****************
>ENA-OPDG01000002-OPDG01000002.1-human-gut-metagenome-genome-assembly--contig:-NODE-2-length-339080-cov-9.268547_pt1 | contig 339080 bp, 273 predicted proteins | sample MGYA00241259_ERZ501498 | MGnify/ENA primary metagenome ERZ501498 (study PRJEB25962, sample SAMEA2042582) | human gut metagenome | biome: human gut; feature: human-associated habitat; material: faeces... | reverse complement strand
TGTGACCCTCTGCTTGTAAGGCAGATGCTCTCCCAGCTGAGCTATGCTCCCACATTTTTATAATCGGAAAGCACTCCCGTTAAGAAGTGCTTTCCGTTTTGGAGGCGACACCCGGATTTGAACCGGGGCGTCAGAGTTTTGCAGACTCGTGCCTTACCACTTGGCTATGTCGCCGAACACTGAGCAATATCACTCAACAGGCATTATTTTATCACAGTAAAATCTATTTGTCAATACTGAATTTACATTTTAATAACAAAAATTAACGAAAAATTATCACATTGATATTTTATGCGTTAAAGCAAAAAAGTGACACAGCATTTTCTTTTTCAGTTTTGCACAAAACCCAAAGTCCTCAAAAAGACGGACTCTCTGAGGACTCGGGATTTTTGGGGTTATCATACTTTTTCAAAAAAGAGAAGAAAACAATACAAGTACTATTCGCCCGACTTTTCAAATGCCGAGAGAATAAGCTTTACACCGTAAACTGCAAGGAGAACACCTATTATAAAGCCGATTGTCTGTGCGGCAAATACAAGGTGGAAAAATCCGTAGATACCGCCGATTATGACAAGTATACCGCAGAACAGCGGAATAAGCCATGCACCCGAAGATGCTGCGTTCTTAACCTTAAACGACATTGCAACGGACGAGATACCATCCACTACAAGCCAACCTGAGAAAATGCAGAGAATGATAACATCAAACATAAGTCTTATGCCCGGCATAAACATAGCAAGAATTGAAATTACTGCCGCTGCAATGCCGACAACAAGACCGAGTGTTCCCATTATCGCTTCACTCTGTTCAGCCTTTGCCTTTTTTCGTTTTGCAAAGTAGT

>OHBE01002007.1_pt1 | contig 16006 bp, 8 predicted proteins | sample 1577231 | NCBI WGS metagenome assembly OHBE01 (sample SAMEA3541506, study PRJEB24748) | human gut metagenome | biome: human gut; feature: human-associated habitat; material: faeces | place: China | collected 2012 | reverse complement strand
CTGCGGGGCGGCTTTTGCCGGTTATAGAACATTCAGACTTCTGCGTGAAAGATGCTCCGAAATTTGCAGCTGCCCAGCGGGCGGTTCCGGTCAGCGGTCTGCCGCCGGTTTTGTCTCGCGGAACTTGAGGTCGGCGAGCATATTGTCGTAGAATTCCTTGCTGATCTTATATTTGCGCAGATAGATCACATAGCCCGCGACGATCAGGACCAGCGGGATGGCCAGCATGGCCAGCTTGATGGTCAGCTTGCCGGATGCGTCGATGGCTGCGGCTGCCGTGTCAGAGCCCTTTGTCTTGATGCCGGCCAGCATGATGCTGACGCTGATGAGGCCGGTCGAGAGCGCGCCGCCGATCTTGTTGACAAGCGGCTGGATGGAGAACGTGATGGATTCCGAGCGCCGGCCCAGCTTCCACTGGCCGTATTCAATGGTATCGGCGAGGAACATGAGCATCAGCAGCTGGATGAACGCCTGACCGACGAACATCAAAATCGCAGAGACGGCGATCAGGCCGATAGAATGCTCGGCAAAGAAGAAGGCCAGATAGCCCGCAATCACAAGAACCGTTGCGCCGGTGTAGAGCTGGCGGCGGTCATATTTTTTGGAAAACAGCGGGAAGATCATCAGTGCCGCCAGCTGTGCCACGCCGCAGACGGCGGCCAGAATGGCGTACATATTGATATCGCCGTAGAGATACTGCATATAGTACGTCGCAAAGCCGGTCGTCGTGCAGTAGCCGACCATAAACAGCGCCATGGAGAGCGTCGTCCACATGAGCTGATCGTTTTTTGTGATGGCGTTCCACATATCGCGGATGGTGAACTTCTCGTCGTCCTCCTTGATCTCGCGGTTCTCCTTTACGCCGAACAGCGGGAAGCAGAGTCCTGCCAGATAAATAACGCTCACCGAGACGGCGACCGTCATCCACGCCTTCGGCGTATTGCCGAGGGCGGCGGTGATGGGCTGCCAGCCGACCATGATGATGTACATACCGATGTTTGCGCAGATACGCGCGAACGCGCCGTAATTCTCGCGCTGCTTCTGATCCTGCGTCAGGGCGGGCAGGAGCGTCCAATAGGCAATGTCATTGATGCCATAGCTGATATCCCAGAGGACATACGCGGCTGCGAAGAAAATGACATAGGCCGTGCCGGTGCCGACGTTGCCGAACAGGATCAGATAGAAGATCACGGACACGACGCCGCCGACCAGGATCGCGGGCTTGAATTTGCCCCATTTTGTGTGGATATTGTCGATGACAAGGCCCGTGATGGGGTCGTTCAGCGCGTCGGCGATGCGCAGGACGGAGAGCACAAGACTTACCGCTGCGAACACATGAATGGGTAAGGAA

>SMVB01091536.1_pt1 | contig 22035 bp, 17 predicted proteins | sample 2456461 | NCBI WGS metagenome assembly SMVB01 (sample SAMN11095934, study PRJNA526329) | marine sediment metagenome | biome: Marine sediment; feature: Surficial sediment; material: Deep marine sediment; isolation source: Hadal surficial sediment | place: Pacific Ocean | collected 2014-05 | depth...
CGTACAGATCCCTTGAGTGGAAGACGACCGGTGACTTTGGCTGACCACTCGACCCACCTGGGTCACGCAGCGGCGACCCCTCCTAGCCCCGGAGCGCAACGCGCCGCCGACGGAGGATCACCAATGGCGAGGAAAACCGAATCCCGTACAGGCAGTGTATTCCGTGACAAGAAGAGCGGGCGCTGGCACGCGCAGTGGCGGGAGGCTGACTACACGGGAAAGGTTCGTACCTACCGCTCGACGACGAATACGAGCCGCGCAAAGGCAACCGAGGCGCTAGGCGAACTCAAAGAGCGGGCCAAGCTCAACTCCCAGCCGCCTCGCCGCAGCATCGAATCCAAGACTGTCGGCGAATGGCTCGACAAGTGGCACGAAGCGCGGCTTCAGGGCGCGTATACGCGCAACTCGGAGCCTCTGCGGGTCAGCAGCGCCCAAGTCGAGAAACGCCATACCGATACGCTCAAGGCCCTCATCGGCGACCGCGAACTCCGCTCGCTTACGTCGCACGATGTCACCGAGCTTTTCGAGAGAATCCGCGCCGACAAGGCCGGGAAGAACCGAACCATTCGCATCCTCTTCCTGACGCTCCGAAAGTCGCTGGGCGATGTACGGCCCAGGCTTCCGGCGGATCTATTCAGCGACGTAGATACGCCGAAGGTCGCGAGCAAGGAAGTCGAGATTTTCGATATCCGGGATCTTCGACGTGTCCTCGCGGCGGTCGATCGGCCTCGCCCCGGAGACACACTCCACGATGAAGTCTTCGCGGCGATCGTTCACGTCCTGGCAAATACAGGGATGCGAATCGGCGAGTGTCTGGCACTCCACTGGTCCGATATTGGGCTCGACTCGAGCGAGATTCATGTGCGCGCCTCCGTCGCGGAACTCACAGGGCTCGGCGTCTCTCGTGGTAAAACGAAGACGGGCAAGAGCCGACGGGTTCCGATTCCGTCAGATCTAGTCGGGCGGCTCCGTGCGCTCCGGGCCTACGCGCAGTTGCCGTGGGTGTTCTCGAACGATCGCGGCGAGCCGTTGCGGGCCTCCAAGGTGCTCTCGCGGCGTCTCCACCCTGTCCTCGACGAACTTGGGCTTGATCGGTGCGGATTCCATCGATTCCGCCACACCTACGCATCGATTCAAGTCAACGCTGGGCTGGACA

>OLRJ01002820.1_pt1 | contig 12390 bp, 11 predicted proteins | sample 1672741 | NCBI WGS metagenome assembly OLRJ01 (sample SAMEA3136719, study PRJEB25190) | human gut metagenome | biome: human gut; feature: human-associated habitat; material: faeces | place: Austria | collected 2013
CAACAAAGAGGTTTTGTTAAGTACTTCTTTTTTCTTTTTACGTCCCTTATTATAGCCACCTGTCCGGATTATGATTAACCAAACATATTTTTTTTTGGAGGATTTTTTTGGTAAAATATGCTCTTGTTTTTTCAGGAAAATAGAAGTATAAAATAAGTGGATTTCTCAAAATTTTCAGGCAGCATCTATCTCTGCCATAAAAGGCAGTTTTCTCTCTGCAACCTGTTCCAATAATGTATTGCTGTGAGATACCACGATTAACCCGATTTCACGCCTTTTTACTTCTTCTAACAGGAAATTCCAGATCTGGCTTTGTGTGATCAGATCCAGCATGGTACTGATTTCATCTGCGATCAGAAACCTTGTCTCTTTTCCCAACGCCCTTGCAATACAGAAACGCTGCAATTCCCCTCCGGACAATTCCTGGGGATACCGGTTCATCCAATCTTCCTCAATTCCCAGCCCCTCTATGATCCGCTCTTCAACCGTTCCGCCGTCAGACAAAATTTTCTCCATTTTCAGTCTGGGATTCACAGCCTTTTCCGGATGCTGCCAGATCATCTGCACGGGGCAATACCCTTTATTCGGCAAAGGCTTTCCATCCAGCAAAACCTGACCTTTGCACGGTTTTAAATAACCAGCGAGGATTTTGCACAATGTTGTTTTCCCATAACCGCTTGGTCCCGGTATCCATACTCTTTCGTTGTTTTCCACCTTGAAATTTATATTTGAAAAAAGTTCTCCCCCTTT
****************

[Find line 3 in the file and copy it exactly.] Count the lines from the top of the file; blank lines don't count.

>OHBE01002007.1_pt1 | contig 16006 bp, 8 predicted proteins | sample 1577231 | NCBI WGS metagenome assembly OHBE01 (sample SAMEA3541506, study PRJEB24748) | human gut metagenome | biome: human gut; feature: human-associated habitat; material: faeces | place: China | collected 2012 | reverse complement strand